DD: I had previously been deploying the pickets to all picket targets. On that day, the 18th of June 1984, I was actually given charge over about a third of the entire picket force. Our intention was to invade the plant, and occupy the loading bay. There were two sections of my lot, one was Doncaster which I represented directly and South Yorkshire which had been linked up to us. Unfortunately the people in South Yorkshire like to do things early. No matter how early you plan things, some of them wanted things to happen even earlier, so they’d set off before we even got there. Half of them had already got there and they were like milling around when we arrived. The rest of us, we got there and we got in, and because we outnumbered the police, they backed off once they’d seen how determined we were. We could see the loading bay, and the lorry-drivers had seen us coming and knew the game was up. We had part of the plant in our hands when the cops came back, tooled up with the riot sticks and all the rest of it and we were prepared to fight it out. We all grabbed a railing a piece and a pick shaft a piece and were ready for the fight.
Unfortunately, there was only about eighty of us left, the rest had gone back to the gate. Miners aren’t soldiers, they won’t always do what they’re told and they behave quite spontaneously according to how they feel. So when we went back to try and get them to come in and do the bit we had to do, they didn’t want to do it. Instead they all went round to the bottom gate and flung themselves into the riot shields at the bottom and got stuck into the most heroic and bloody pitched battle down at the bottom gate. There they fought a lot harder than they would have had to do where we wanted them to stay. For some reason they didn’t like being in that pack at the back, they felt easier and better out in the front fighting it out in the open on their own. It did tend to become more like guerrilla-style fighting. Mass-picketing never happened again after Orgreave.
It was a guerrilla sort of thing because we were picketing targets here, there and everywhere. We had to, we had to strike when we were strong and they were weak and retreat when they were strong and we were weak. They issued tear gas at Orgreave on the last day but they didn’t use it. I’m told because the wind was blowing back in their direction. But you don’t have to be a very far-sighted thinker to know that if they’d started firing tear gas at us and maybe rubber bullets that the whole thing would have gone up another notch. It’s easy to speculate now, but I’m pretty certain that we wouldn’t have just thrown bricks if they’d started firing tear gas or rubber bullets at us.
What we needed was decisive industrial action in support of the miners. If you read [British Steel chairman] Ian MacGregor’s book, he says that on two occasions Thatcher told him to give in and to surrender. If the dockers at Scunthorpe had held out for another day, she would have been ready to cave in. Unfortunately the dockers at Scunthorpe started to allow scab workers to unload scab fuel and run lorries from the picket line because they couldn’t get it on the railways. And of course we all know what happened – the dockers went down after we went down, after the printers went down because they didn’t hold that picket line. In terms of crossroads, had they held that picket line and we’d won, think of the things that wouldn’t have happened, the wars that we wouldn’t have been involved in, the attacks on benefits that wouldn’t have happened. The whole change in social policy about benefits and privatisation, the whole things that could have happened that didn’t happen.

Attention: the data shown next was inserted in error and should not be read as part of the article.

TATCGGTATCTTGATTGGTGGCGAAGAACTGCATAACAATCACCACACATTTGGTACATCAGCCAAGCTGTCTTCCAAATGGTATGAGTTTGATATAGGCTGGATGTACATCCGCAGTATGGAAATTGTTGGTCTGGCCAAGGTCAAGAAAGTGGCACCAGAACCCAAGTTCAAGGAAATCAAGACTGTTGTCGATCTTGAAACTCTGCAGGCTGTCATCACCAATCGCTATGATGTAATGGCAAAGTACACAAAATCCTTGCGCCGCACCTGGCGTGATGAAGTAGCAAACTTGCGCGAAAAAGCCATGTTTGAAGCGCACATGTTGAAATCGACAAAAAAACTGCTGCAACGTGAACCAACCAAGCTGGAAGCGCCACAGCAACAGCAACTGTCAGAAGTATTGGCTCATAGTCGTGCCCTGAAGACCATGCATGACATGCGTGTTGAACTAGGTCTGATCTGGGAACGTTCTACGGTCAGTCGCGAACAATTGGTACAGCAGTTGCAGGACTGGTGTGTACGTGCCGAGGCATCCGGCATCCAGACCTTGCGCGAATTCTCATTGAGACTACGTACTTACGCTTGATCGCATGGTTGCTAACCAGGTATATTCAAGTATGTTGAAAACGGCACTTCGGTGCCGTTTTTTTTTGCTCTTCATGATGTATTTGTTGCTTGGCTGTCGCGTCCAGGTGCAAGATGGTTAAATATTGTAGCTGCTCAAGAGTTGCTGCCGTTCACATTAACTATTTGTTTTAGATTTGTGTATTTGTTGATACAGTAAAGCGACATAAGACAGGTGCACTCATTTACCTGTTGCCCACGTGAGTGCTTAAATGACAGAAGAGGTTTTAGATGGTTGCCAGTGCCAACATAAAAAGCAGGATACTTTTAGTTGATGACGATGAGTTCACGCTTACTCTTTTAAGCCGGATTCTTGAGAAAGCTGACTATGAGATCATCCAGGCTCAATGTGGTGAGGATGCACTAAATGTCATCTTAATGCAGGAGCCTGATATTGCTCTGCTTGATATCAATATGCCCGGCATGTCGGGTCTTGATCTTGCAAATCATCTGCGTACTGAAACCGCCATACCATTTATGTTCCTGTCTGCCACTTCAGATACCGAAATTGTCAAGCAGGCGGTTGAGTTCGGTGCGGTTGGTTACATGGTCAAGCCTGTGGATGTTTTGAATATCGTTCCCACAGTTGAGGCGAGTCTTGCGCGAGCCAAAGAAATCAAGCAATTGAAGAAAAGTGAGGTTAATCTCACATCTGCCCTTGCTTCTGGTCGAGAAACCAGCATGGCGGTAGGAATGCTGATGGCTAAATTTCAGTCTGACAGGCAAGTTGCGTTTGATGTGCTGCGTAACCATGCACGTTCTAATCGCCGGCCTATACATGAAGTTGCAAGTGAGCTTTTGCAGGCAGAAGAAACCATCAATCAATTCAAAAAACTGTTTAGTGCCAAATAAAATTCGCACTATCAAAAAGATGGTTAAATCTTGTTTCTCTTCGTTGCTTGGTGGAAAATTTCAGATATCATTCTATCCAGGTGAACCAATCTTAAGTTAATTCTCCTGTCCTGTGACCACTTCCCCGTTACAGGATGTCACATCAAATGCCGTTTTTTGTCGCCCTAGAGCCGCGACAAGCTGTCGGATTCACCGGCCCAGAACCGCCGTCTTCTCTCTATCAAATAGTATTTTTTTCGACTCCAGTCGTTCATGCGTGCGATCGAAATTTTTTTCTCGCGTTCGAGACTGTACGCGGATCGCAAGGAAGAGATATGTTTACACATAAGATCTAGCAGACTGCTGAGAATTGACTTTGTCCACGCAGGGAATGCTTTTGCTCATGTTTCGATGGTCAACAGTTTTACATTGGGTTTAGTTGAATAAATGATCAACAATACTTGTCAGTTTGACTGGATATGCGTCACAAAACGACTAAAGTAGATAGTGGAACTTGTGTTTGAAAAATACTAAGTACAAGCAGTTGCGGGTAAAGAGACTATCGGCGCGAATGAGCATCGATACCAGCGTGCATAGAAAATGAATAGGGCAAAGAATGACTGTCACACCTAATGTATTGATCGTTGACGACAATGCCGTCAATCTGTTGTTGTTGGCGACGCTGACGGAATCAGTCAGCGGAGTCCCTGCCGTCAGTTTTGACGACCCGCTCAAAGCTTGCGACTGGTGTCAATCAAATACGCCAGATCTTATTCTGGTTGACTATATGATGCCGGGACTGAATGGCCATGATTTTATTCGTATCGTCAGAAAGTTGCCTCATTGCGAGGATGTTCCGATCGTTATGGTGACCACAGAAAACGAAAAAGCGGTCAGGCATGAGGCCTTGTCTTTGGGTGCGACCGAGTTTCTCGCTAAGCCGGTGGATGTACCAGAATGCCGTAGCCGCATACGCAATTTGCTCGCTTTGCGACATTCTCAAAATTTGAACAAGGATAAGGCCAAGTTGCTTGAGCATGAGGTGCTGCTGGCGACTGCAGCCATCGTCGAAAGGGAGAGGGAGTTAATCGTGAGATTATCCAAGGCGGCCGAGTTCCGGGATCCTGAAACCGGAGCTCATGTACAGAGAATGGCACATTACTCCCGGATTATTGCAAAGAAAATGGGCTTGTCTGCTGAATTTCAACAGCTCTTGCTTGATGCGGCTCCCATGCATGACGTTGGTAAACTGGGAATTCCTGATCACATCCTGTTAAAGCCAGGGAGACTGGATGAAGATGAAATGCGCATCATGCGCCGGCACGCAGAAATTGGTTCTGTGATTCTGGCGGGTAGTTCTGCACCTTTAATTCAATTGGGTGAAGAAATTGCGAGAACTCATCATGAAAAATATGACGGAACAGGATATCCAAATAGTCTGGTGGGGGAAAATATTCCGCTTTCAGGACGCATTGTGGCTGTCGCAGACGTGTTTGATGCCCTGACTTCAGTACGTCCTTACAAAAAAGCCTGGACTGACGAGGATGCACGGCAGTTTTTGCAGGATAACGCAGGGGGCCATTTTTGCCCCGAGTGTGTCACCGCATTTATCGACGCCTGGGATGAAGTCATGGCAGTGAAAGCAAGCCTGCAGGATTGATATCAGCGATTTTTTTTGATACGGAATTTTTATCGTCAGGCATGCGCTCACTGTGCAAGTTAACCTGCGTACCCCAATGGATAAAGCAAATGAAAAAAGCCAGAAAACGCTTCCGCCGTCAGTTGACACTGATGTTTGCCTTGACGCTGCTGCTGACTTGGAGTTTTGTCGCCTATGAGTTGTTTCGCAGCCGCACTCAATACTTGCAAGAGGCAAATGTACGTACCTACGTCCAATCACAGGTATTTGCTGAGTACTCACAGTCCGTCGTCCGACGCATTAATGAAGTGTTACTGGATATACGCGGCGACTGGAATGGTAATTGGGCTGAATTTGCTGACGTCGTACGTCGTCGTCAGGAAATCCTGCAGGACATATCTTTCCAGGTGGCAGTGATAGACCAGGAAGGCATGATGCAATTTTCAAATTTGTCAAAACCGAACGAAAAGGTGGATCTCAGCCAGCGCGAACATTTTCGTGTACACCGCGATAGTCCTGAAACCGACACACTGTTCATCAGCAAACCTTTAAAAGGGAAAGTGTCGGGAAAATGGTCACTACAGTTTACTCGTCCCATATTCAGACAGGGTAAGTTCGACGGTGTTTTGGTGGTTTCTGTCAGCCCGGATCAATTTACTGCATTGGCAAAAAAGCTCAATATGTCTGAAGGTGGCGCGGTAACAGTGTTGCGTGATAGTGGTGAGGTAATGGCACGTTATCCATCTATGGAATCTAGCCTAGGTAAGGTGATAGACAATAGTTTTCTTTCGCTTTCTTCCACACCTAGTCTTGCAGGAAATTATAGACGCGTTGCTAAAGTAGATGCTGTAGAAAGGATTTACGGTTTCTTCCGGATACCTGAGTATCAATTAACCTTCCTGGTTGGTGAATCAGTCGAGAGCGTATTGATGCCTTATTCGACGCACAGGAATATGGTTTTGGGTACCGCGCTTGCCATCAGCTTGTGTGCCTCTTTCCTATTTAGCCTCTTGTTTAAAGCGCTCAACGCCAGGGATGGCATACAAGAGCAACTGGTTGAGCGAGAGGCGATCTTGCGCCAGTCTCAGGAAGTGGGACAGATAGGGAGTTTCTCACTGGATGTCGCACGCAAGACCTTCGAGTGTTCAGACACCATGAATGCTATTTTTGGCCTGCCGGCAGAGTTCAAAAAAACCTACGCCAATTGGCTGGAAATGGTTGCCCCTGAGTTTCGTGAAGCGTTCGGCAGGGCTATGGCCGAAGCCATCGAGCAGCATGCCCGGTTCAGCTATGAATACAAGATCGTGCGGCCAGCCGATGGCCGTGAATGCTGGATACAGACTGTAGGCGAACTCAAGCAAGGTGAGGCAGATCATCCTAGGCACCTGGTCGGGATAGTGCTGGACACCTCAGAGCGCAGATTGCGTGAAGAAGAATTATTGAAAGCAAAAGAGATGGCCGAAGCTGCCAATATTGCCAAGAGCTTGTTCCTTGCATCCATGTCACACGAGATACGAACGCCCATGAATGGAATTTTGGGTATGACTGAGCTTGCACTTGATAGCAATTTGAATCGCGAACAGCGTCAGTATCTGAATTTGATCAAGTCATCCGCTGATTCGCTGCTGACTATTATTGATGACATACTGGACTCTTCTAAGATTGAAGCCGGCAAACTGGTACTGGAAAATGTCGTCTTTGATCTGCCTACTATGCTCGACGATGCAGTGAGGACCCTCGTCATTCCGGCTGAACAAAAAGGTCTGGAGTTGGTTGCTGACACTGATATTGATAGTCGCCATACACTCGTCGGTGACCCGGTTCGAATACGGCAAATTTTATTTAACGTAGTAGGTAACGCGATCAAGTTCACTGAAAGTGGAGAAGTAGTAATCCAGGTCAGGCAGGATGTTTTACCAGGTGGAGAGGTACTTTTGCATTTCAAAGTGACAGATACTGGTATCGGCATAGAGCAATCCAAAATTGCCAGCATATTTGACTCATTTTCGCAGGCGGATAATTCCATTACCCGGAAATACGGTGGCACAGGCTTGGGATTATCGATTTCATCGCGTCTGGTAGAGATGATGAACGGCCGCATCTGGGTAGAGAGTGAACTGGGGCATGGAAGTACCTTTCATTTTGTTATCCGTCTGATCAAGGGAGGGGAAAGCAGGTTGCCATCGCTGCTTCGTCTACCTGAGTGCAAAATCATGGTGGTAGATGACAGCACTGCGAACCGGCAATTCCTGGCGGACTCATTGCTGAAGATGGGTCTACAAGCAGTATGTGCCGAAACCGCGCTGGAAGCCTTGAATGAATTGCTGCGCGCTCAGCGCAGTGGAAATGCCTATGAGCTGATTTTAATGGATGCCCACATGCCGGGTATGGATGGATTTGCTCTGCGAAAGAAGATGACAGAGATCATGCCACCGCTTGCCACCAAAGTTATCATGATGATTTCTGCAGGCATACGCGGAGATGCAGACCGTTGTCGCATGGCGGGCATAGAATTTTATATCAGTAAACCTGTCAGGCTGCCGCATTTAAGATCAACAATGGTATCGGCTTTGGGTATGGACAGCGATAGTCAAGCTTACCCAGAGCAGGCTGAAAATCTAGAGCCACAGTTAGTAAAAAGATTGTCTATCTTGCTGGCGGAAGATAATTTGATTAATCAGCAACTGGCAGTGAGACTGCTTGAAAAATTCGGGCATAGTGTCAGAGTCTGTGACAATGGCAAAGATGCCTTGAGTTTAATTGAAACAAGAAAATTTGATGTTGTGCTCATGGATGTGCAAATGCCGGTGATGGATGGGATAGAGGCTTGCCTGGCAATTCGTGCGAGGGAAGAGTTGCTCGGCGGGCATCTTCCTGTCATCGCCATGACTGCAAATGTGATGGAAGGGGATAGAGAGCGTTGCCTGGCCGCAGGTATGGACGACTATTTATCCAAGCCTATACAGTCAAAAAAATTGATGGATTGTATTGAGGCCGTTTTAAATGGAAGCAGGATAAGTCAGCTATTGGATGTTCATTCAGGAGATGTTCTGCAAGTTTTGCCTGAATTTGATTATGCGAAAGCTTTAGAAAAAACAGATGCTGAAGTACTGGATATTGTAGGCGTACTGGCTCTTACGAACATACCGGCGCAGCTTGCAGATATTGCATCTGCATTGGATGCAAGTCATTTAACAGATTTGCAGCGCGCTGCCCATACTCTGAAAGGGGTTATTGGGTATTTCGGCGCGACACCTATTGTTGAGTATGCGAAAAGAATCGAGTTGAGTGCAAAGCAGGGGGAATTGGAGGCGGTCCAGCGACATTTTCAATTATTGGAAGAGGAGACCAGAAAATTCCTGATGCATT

JD: What’s happened to you since the strike?
DD: The end of the strike wasn’t the end of the Union. From about 1985 to about 1988-89, the powers that be still wanted a large coal industry, but it had to be a privatised coal industry, and they tried various ways to break the Union. They weren’t able to do that by just outright management bully-boy tactics or by bribery, or through bringing in new incentive schemes that could make people lots and lots of money. People could earn good money, but the men stuck with the Union. Wild-cat strikes still stopped coalfields. I was taken to High Court, under the new legislation of illegally stopping the mines and costing them all this production. There were lots of wild-cat strikes and I think somebody somewhere thought they would never make a leopard change its spots and they’d never separate the coal industry from the Miners’ Union. They went for the rush for gas, they started cranking up the nuclear power industry again, even though it was a hundred and thirty per cent more expensive than the dearest coal fuel. You got the generators separated from the suppliers, they broke up the network, so they could buy on the spot market whatever cheap coal was flooding the world. Colombia was supplying coal for nowt, with seventy-five per cent subsidy from the Colombian government. All of these factors were used to allow the British coal industry to be decimated.